If you really want to get to know a place, meet the people who live there. Really, the whole idea of travel is to get to know your fellow humans better, and Couchsurfing is designed to make that happen. The app unites people who have a floor or couch they’re willing to let travelers sleep on with travelers who need a place to sleep for a night. You should probably get verified on the app, which costs a small fee, but it also gives you access to events where you can meet locals and other travelers, and better explore your city.
Sure, they don’t have the most sterling reputation, particularly when it comes to race. But Airbnb is working to improve and can absolutely save you if you’re in a new city and your hotel turns out to have lost your reservation. It’s also great if you just want to live the local life without all the rigamarole of a hotel. Value per dollar, this is a great pick.
PART V: Transit
Public transit is a blessing for travelers on a budget, getting you to your destination for far less than a cab. But to get the most out of local buses, light rail, and trains (without getting lost) you’ll need to know how to use them.
Citymapper is on a quest to map the public transit networks of every city in the world, from buses to bike rentals, and its thorough maps, constantly updated by users, offer quite a bit of leeway in figuring out how to get around. If you’re on foot, looking for a subway, or just don’t want to hail a taxi, this app will help you make sense of a new city.
Slightly less detailed, but more comprehensive, is Moovit — which also has a handy itinerary feature so you can get a rough idea of what it’ll take to get across a city without a car. It claims to add a new city every eighteen hours on average, but you may find some cities are more accurate than others. Still, this is a great way to get around, and the itinerary feature can make all the difference between “getting there” and “getting stranded.”
PART VI: Language
While any traveler learns to speak a few basic phrases in the local language, there’s going to be times where the phrasebook runs out. When that happens, have an app handy to bridge the language gap — especially if you need to negotiate in order to score fair prices.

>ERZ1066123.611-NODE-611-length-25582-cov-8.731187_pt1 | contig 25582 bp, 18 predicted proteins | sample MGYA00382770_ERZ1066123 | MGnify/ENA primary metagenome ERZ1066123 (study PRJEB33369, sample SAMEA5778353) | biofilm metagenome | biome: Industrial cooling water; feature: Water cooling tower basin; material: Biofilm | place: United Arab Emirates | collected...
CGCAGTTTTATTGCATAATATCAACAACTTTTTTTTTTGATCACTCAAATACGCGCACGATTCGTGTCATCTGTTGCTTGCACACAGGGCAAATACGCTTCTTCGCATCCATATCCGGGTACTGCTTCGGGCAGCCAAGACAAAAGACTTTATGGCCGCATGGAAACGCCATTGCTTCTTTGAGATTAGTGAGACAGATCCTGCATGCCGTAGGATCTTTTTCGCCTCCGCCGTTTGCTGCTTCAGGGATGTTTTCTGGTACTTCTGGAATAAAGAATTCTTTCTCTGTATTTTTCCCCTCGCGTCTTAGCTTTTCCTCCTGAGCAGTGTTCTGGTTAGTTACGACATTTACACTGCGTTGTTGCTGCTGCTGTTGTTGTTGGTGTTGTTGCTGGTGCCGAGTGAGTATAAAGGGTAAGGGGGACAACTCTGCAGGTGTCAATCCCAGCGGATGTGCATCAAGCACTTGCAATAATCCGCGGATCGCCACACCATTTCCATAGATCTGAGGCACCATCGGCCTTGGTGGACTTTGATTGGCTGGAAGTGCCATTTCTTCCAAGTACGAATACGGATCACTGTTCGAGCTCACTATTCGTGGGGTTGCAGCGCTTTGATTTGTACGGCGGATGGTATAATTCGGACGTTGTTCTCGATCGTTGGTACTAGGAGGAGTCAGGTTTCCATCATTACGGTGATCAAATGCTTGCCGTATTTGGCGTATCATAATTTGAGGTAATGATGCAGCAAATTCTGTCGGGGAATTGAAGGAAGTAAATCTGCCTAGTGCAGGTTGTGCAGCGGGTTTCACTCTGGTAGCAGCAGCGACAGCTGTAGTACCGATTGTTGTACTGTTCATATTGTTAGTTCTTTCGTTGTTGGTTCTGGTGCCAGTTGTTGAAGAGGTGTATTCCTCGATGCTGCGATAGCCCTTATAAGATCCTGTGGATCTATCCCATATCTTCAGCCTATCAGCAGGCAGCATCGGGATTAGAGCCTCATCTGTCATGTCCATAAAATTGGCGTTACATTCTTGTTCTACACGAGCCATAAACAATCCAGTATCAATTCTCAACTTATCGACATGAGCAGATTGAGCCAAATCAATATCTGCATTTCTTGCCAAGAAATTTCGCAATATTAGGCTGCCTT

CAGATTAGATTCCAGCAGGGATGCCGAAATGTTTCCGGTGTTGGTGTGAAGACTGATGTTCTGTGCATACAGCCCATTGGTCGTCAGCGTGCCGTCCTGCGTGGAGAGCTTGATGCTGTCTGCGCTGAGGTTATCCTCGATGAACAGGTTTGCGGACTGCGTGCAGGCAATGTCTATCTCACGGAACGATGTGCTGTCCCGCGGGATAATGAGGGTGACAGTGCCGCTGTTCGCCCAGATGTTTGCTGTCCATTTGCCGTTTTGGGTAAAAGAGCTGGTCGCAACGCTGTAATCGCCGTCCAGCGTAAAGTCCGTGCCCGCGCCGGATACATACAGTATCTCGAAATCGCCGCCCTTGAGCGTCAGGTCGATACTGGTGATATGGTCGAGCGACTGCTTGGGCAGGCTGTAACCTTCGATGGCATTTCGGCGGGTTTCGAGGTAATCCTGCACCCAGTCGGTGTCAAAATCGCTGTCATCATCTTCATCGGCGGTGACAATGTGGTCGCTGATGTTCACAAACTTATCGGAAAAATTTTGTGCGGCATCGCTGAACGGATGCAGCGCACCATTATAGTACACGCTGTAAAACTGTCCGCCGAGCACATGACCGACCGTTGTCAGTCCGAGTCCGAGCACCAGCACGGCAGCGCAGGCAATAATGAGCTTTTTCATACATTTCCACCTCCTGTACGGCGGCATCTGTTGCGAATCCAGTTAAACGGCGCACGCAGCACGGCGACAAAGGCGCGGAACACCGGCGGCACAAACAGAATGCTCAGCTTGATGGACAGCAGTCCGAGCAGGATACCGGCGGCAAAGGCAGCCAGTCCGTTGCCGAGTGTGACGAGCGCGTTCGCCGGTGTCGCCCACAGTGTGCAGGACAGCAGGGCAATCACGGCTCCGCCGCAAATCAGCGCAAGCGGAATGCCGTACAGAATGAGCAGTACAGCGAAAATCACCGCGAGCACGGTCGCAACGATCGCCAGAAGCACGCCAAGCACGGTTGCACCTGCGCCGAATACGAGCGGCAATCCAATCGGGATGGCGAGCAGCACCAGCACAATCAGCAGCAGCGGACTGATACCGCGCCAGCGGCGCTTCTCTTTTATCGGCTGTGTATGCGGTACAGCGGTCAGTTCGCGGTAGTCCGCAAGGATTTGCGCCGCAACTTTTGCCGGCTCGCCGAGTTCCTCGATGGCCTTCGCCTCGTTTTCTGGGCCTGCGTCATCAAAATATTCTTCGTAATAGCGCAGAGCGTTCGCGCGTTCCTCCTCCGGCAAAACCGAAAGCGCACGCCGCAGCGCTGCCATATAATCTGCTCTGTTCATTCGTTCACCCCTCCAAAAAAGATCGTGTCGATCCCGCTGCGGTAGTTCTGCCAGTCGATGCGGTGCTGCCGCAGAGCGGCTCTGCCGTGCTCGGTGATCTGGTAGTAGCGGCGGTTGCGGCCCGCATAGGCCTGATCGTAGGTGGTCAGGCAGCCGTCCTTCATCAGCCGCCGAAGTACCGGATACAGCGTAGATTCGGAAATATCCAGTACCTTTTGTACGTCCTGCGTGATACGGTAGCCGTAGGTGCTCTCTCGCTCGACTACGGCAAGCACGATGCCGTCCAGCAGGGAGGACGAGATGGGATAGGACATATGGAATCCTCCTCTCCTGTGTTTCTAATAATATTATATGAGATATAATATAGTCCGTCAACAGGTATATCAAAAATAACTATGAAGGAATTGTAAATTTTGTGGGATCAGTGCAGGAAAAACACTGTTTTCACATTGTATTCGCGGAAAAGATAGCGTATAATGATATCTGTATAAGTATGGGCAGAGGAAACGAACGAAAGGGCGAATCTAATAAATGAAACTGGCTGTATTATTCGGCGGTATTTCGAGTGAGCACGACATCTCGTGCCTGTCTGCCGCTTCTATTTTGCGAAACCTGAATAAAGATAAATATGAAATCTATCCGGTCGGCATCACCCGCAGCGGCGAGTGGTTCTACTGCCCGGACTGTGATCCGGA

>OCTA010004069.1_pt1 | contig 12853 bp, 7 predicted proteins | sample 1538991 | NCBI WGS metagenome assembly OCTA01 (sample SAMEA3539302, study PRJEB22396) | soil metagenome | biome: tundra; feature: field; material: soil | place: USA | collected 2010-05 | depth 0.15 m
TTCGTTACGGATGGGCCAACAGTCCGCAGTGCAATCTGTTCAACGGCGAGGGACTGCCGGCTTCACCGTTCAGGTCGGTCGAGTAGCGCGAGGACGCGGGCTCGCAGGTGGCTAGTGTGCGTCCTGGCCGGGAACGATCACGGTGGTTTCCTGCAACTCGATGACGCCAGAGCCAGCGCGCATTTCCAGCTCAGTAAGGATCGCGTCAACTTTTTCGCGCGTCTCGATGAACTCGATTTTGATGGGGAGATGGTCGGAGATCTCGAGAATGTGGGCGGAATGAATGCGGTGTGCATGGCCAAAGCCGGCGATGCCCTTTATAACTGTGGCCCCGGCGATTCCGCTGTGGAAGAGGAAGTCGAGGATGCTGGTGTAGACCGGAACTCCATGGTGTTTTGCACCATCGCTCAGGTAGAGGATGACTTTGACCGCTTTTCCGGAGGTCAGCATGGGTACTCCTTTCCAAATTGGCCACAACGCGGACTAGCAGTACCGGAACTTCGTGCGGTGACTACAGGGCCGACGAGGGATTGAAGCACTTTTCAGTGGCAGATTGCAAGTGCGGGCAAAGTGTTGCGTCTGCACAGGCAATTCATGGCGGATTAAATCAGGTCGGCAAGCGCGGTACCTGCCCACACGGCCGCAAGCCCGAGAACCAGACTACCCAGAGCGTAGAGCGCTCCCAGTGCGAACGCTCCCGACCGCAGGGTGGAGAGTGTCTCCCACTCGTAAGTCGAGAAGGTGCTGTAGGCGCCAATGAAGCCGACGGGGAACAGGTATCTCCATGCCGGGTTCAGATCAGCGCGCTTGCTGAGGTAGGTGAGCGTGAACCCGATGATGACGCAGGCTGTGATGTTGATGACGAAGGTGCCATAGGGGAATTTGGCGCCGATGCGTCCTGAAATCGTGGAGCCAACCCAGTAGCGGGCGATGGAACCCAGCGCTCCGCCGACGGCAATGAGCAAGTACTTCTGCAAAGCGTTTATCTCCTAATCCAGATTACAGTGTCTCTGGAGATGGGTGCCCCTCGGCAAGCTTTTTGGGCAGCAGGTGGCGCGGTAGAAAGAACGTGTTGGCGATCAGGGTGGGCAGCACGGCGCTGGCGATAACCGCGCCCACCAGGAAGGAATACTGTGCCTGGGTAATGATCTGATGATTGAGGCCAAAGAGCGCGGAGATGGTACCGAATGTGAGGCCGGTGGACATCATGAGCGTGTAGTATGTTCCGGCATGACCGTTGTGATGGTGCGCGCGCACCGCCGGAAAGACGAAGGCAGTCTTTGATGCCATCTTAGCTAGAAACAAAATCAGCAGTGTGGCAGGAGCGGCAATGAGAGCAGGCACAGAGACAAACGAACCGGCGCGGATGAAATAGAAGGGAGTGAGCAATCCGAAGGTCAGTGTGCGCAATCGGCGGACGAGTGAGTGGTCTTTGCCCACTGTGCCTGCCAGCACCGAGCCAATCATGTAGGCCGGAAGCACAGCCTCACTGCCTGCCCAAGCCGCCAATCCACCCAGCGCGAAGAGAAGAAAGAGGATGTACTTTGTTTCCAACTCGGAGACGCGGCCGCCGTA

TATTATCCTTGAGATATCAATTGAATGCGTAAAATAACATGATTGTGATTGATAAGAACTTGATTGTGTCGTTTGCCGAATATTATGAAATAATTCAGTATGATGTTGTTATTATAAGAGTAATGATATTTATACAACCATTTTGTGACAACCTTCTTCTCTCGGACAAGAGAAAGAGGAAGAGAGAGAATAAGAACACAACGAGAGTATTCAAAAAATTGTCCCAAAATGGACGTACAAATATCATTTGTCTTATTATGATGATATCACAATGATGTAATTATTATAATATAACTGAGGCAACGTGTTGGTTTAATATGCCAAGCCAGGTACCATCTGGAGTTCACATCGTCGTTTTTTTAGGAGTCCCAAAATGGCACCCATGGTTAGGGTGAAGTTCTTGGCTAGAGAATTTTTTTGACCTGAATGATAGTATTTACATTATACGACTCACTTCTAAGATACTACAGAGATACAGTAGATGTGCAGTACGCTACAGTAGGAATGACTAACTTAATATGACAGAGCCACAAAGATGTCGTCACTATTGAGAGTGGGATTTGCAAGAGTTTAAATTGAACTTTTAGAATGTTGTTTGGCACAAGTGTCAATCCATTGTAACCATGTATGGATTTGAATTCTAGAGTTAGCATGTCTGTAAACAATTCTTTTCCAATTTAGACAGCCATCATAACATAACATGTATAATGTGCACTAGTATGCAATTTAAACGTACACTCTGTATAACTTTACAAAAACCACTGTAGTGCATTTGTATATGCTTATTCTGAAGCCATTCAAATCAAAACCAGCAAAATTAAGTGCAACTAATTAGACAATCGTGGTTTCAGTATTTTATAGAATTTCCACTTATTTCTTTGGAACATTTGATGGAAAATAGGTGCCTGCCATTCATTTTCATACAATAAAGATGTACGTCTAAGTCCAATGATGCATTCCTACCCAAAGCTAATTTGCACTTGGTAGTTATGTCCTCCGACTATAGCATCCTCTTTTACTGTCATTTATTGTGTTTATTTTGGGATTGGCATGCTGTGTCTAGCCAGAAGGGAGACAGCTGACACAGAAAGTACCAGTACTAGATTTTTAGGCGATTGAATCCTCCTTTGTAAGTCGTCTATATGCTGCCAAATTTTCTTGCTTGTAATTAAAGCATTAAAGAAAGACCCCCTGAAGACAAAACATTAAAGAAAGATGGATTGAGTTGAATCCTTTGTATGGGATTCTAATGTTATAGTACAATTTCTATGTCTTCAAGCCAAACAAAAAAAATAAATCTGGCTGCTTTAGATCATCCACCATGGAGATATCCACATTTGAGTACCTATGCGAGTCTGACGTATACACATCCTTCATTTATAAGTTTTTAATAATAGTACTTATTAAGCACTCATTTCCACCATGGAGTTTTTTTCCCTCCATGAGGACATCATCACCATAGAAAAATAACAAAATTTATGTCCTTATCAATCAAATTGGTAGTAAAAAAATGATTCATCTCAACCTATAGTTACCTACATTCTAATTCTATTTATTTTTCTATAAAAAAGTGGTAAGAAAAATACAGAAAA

1. Google Translate
Much like Google Maps, Google Translate‘s two big virtues are that it’s completely free and shockingly comprehensive. Particularly handy are the downloadable “language packs” that will get your phone ready so if you lose signal, you can still translate snippets of audio and clearly written signs. It’s not perfect, but you can certainly get the gist.
Machine learning can fall down on the job, so when that happens, turn to a trusty phrasebook. Bravolol is designed to both teach you a new language and serve as a backup for your language skills, with dictionaries and phrase books built into the app. That way, you’ll know the basics of the language where you are and never feel completely lost.
PART VII: Maps
Paper maps will always be cool, but when you’ve got your phone handy, you’ll quickly know exactly where you are. Even if you don’t have wifi or cell coverage.
Granted, Navigon isn’t cheap compared to other map options, but its maps are preloaded onto your phone to save data and are available on a country-by-country basis to save memory. If you’ll be driving or biking, a GPS is handy and if you’re going to be somewhere remote, preloaded, detailed maps are a must.
2. Google Maps
If you want to go the free route, Google Maps offers offline maps too and plenty of other features for getting around. That said, it’s slightly more data dependent than some map apps, so either have a good overseas data plan, or be ready to stick with offline features.
PART VIII: Emergencies
As a rule, traveling isn’t a risky behavior. But accidents — from lost wallets to medical emergencies — do happen, so preparing for them now means not worrying about them (as much) later.
1. Medical ID
If you’re suffering from a medical emergency, you may not be able to tell a doctor everything you need. Medical ID, fortunately, keeps all your important data on the lock screen, so doctors can quickly scan it. You may not need it, ever, while traveling, but better to have it and not need it, as the saying goes.
2. Google Pay Or Apple Pay
Mobile technology is hugely advanced in surprising places around the world. In some cases, it’s easier to pay with your phone than it is with your cards. So, before you head out, check to see what mobile payment options are commonly accepted in the country you’re visiting, download them, and set them up with a credit card you’re leaving at home, being sure to let the card company know you’re traveling.
That way, if your wallet is lost, you can still pay the bills.